With star senior forward Oscar da Silva sidelined and a loaded Oregon (15-5, 10-4 Pac-12) lineup ready to go, many anticipated that it would be a long night for Cardinal fans and Stanford men’s basketball (14-10, 10-8 Pac-12). But when the teams headed to the locker rooms separated by just five points at halftime, it was clear that the Cardinal was not going down without a fight.
The Ducks were just as reluctant to cave, and 24 points from senior guard Chris Duarte helped the visitors narrowly escape, 71-68.
Widely-distributed scoring was Stanford’s apparent method of attack in the opening 20 minutes. Of the nine Cardinal members that tallied court time during the first half, eight scored. Six points apiece from senior guard Daejon Davis and sophomore forward Spencer Jones led the team’s first-half efforts, but junior forward Jaiden Delaire and freshman forward Ziaire Williams added four each to help compensate for the lack of da Silva, whose 18.8 points-per-game average ranks No. 2 in the conference behind Arizona State’s Remy Martin.
“With Oscar out, I thought different guys were put into different roles, matchups and alignments that we really haven’t had all year,” said head coach Jerod Haase with regard to the team’s adjusted lineup. “I thought the guys adjusted pretty well, so I say that to say that I’m pleased with how the guys handled that challenge.”
Unsurprisingly, all six of Jones’ points in the opening period came from beyond the arc, where the sophomore had been shooting at a 52.2% success rate prior to the Cardinal’s matchup against the Ducks. Davis also poured in his contributions from deep, testing an Oregon defense whose priority during the teams’ last meeting on Jan. 2 had been to shut down da Silva in the paint.
By the close of the first 20 minutes, the Cardinal had netted 12 of 27 attempts from the field, including four of nine from long range, to record identical .444 field-goal and three-point percentages.
In familiar fashion, Duarte was a charging force for Oregon’s offense from the tip; Duarte posted seven first-half points in an effort second only to senior guard/forward LJ Figueroa’s 13. Minimal fouls by both teams in the opening half 𑁋 just four from the Ducks and five from Stanford 𑁋 prevented either from maintaining significant separation into the break. An 11-4 run by the Ducks had the Cardinal trailing 31-23 with less than 10 minutes remaining before halftime, but back-to-back Stanford buckets from Jones and junior guard Bryce Wills worked to keep Oregon within reach.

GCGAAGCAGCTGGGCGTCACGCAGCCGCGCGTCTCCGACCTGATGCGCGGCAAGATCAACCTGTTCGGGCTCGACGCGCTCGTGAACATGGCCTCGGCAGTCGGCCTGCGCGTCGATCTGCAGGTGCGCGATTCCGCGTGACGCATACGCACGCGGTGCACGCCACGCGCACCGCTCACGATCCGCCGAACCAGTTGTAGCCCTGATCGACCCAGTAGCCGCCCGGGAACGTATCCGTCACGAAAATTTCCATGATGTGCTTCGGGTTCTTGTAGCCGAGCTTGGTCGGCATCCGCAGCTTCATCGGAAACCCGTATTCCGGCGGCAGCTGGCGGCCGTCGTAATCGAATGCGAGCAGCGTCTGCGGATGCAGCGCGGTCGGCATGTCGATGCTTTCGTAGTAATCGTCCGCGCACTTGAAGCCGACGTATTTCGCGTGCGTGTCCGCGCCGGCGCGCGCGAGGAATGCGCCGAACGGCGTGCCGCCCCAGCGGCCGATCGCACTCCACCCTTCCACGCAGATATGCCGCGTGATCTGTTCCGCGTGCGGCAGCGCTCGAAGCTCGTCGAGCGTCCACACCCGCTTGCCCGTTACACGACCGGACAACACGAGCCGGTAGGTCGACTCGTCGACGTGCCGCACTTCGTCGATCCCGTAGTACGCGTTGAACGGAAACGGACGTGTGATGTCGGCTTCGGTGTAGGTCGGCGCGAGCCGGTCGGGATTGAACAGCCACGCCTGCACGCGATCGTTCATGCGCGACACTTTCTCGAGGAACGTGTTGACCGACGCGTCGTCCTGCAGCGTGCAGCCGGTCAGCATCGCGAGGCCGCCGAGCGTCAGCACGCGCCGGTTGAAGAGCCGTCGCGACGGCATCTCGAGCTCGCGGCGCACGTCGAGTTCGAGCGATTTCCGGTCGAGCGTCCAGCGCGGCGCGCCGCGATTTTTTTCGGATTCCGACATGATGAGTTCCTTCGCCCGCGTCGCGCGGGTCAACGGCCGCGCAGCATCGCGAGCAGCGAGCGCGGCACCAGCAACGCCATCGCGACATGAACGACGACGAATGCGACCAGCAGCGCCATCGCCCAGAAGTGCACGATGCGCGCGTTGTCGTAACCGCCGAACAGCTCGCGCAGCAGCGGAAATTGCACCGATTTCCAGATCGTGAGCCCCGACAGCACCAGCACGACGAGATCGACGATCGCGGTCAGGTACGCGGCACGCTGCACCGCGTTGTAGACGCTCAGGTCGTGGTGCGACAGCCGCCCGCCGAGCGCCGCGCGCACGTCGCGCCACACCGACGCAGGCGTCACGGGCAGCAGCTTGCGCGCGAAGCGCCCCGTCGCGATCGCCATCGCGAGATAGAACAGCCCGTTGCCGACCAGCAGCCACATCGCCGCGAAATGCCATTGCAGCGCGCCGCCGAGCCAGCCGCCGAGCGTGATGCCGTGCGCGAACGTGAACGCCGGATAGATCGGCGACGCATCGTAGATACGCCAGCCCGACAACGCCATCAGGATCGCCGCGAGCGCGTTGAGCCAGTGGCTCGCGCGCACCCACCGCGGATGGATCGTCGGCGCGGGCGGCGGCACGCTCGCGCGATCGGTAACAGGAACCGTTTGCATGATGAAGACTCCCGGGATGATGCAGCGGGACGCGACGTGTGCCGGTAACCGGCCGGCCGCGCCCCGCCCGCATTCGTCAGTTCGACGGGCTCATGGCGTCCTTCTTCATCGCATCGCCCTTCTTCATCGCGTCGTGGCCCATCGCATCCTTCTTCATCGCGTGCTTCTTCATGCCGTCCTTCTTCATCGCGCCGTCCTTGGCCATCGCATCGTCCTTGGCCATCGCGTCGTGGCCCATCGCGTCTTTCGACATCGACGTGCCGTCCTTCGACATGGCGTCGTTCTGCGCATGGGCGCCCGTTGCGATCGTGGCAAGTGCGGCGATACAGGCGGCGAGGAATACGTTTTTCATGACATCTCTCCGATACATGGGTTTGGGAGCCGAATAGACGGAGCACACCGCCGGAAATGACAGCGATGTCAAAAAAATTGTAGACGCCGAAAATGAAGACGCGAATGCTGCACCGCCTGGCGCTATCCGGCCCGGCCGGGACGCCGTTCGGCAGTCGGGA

The second half saw little change in Stanford’s scoring style as seven of nine active players added points to the Cardinal’s side of the scoreboard. The Cardinal was quick to take control in the second half with four points from Davis off a pair of free throws and subsequent layup cutting Oregon’s lead to one. Additions from junior forward Lukas Kisunas and Jones helped Stanford secure its first lead since 11:20 remained in the first half.
Delaire paced the team with 11 second-half points, capitalizing on a number of challenging drives to the hoop. Williams offered brief flashes of the talent that many expected to see regularly from the highly-touted freshman; he knocked down eight points in a row in less than three minutes for the Cardinal, but three personal fouls kept his time on the court more limited than the already-lacking Stanford lineup could afford.
Fouls would ultimately decide the game’s outcome, as Williams was hardly the only member of the Cardinal squad that found himself the cause of a blown whistle on multiple occasions. Davis, Kisunas and Jones picked up two fouls each in the back 20 minutes of action and Wills added one more to Stanford’s total. The effect was critical to the Cardinal, as the crimes gave Oregon 13 chances at the free-throw line, nine of which were successful, including three from Duarte.
As the nail in the coffin for the Cardinal, all of Duarte’s successful attempts at the charity stripe came in the final 1:05 of play. After a three-point launch from Duarte was immediately complemented by a dunk from Oregon’s sophomore forward Chandler Lawson, the Ducks possessed a slim three-point lead with just over three minutes remaining. A layup off the drive by Delaire brought the Cardinal back within one, and the junior laid in another two points just moments later in response to a pair of Duarte free throws, settling the score at 68-69 Oregon with just 37 seconds on the clock.
In need of a final possession, the Cardinal fouled a stalling Duarte, sending the senior to the foul line once more, where he netted the second of two attempts to stretch the Ducks’ lead to two. An unsuccessful catch-and-shoot three-pointer from Williams on the other end with four seconds left sealed the deal.
Williams ended the night with 12 points, Davis recorded 13 and Jones added 11 to go along with a team-high 15 from Delaire.
With the defeat, which follows a triple-overtime upset loss to Washington State, Stanford’s chances of an NCAA tournament seem far slimmer than most expected heading into the season. Just one home game remains on the Cardinal’s schedule, with Oregon State visiting on Saturday. A final matchup against USC in Los Angeles will round out Stanford’s regular season play.
Tip off against the Beavers is set for 4 p.m. on Saturday.